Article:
In the antitax fervor that followed adoption of Proposition 13 in California, several states and a few counties adopted spending and taxing limits. About half the states have spending or revenue limitations of some kind on their books.
But most of the measures allow modest increases in spending or taxing, and none is as strict as TRIM. Even Proposition 13 allows tax rates to rise 1 percent and revenues to increase 2 percent annually. Property may be fully reassessed when it changes hands. An almost identical measure was adopted by Idaho, also in 1978.
Since the passage of Proposition 13, according to the U.S. Advisory Commission on Intergovernmental Relations, state spending increases have slowed dramatically, except in the oil-rich states.
In many areas, from the Midwest to the Northwest, school funding is separate from other government functions, and residents traditionally have voted up or down special levies for education. In the southern states, as in Maryland, schools systems are traditionally part of county government.
In Maryland, from 1976 to 1980, Harford County limited tax increases to the rate of inflation, but its conservative government never spent its limit. Affluent Talbot County, on the Eastern Shore, limits revenues from property taxes to the amount collected in 1979, as does Prince George's, but unlike Prince George's, new construction is excluded from the cap.
Some of the earlier attempts by states to limit spending or tax increases were:
Arizona--Adopted tax limit in 1913, one year after achieving statehood.
Oregon--Enacted a limit in 1916, but has often exceeded it by referendum.
Ohio--In 1925, made tax increases over a certain amount subject to voter approval.
Colorado--In 1956 began limiting levy increases to 7 percent, excluding new construction or annexation by localities.
New Jersey--Enacted a 5-percent limit on annual spending increases in 1976, but subsequent amendments created several loopholes. The measure expired June 30.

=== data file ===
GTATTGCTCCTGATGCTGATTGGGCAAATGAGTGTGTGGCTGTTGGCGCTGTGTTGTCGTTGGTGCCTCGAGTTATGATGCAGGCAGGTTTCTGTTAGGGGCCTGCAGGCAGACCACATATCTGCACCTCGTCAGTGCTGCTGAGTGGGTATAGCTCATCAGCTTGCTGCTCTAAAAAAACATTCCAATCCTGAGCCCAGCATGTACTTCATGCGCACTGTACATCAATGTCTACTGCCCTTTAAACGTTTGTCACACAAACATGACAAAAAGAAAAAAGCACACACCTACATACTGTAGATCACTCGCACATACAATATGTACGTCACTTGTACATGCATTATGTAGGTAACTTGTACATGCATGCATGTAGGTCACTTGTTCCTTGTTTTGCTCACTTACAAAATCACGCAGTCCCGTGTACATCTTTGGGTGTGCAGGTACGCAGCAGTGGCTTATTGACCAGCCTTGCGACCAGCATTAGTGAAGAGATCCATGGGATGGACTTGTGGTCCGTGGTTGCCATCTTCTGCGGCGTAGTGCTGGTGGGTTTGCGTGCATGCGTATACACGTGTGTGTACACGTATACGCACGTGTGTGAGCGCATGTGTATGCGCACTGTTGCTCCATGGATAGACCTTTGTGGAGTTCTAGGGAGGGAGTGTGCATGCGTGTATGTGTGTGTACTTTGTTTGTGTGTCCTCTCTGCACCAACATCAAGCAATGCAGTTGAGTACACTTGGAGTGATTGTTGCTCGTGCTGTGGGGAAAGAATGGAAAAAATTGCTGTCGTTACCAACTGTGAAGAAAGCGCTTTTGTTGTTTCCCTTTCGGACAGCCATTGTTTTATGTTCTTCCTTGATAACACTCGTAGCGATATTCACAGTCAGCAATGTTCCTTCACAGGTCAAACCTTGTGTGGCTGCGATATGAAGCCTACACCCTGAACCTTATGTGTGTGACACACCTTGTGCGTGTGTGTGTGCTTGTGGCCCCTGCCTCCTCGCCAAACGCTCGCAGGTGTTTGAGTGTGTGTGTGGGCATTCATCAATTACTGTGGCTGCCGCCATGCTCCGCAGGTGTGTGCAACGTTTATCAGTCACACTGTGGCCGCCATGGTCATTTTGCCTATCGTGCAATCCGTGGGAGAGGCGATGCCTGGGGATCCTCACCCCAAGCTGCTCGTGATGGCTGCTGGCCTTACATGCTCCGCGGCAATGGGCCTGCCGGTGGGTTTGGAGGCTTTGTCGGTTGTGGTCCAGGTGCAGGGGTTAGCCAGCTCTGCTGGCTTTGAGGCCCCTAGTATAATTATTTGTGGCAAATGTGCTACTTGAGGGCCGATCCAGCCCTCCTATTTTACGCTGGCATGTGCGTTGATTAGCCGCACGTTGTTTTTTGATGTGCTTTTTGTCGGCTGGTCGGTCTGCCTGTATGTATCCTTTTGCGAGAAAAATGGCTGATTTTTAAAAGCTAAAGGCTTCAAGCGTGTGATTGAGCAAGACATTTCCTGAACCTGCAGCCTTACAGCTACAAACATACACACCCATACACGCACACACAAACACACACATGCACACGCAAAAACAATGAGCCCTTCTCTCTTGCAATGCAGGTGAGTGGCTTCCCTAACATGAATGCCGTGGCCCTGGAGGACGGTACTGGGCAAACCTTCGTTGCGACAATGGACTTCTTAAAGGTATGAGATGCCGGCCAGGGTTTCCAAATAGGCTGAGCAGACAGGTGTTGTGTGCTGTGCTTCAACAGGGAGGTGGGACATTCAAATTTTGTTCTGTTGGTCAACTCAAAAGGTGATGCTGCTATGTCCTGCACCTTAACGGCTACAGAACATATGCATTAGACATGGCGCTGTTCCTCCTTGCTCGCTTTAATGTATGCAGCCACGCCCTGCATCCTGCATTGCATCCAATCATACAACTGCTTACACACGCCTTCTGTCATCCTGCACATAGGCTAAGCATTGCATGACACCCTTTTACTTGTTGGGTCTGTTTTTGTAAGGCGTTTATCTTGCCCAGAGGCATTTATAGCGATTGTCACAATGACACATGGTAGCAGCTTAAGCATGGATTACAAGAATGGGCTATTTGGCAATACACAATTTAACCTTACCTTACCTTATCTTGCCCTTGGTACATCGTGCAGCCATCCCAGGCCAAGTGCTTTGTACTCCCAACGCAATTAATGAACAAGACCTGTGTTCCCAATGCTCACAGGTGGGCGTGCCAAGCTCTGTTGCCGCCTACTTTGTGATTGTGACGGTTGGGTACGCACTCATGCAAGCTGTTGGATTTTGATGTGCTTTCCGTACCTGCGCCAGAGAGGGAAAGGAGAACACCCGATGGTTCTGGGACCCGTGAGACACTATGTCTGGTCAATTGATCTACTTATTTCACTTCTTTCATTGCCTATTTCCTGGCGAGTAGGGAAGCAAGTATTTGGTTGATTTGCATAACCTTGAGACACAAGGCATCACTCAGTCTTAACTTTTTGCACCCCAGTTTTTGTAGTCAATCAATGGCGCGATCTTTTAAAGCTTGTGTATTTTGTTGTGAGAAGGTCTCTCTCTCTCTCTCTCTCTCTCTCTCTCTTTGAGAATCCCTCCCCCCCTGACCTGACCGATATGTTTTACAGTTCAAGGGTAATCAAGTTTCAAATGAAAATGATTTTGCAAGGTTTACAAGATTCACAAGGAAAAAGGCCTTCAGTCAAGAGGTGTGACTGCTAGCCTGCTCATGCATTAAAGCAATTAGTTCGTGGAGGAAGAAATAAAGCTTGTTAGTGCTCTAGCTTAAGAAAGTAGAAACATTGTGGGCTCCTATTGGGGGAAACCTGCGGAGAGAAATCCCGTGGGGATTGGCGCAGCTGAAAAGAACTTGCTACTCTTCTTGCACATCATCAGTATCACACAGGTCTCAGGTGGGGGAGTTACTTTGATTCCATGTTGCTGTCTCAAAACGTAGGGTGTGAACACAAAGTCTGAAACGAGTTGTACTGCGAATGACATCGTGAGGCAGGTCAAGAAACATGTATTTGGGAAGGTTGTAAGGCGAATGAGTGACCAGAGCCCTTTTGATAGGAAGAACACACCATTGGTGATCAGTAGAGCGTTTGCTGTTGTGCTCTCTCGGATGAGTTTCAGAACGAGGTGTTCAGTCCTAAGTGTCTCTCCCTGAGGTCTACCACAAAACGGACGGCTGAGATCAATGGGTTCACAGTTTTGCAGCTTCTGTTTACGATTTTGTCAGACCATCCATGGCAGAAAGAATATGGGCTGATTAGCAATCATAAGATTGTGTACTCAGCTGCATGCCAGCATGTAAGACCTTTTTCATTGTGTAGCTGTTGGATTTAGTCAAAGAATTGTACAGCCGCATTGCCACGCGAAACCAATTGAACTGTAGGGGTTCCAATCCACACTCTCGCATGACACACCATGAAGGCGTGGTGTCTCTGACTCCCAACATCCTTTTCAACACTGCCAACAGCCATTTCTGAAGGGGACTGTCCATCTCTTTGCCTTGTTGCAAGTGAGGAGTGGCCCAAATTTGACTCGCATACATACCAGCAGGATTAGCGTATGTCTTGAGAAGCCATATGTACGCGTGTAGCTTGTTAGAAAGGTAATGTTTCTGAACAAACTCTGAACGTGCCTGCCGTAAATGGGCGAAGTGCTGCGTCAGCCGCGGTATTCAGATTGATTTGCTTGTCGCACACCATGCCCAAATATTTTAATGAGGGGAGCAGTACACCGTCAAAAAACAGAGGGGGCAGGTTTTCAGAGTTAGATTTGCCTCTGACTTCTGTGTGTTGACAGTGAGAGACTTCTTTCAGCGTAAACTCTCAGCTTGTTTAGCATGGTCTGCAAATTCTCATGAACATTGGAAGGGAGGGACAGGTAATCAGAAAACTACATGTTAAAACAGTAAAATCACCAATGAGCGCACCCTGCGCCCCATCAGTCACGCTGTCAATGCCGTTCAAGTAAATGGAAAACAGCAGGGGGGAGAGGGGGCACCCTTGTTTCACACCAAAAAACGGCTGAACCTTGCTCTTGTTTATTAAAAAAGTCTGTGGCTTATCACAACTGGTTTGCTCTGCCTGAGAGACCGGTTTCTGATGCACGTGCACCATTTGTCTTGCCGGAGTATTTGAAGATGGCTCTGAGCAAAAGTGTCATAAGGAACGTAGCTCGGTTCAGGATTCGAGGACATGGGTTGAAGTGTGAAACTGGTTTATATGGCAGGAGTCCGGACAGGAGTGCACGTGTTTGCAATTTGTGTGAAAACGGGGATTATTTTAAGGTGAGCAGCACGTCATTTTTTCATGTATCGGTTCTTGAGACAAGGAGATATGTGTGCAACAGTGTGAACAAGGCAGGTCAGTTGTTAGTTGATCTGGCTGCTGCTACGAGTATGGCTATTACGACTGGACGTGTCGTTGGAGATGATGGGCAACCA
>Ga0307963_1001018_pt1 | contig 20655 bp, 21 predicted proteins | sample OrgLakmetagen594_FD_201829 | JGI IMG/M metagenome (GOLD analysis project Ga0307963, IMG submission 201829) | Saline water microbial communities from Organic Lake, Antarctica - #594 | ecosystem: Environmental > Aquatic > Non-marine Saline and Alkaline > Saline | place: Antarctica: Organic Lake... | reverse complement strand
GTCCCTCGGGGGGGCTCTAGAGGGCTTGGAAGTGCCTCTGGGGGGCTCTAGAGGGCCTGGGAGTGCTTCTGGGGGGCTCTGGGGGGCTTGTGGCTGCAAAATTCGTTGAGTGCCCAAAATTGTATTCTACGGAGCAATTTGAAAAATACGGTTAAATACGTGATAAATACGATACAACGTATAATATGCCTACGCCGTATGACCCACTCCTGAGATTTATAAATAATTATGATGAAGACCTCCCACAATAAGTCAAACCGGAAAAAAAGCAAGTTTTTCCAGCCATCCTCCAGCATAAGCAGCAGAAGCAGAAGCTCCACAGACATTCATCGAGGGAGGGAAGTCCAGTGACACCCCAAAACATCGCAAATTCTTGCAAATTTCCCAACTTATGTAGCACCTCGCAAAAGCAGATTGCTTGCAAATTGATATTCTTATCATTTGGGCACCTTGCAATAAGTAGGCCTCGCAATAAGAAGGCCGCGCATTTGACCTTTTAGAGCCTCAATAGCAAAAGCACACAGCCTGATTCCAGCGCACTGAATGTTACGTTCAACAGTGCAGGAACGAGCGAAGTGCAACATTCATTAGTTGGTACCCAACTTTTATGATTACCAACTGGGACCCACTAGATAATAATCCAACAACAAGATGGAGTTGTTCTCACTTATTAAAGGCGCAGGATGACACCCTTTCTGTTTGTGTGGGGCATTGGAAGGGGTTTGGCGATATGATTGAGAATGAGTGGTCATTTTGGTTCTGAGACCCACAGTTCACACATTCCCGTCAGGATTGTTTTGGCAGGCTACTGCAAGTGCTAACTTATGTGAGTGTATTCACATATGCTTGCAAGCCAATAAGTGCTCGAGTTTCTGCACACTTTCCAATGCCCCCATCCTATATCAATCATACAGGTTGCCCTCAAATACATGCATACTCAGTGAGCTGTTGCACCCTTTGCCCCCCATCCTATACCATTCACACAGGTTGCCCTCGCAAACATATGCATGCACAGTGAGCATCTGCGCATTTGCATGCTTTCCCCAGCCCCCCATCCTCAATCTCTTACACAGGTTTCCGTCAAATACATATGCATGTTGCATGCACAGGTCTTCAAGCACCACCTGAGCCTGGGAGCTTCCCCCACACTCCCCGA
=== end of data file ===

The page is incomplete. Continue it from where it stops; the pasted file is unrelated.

Florida--Adopted a one-year 8 percent cap on increased revenues for state government in 1980. Next year, voters will consider "Proposition 1," a more stringent citizen initiative to limit local and state spending. The overall tax burden borne by Floridians is already among the nation's lowest.
Michigan--Froze local and state spending in 1978 and limited future increases to 10 percent. But the economically hard-hit state has been unable to generate enough additional revenues to spend up to its limit. Meanwhile, the percentage of state revenues returned to localities was frozen.
In Massachusetts, which should be called "Taxachusetts" according to some residents, voters adopted Proposition 2 1/2--their version of TRIM and Proposition 13--in 1980.
After three years, spending is down in the Bay State, but the sought-after tax relief for homeowners has proven elusive in some places. And while forecasts of severely slashed services and riots in the streets have failed to materialize in the commonwealth's 351 towns and cities, government leaders increasingly fret about the future.
Like their Prince George's counterparts, they worry that the infrastructure of government--the fire trucks, buildings, highways and bridges--will someday fall apart from failure to repair or replace them.
Pressed, the worriers acknowledge that municipal managers have made government more efficient with fewer funds. But they complain, too, that the extensive layoffs of teachers that came in the wake of Proposition 2 1/2 will keep firms concerned about public services from moving to the state. Others see the decreased taxes applied to business and some property owners as a positive countervailing force.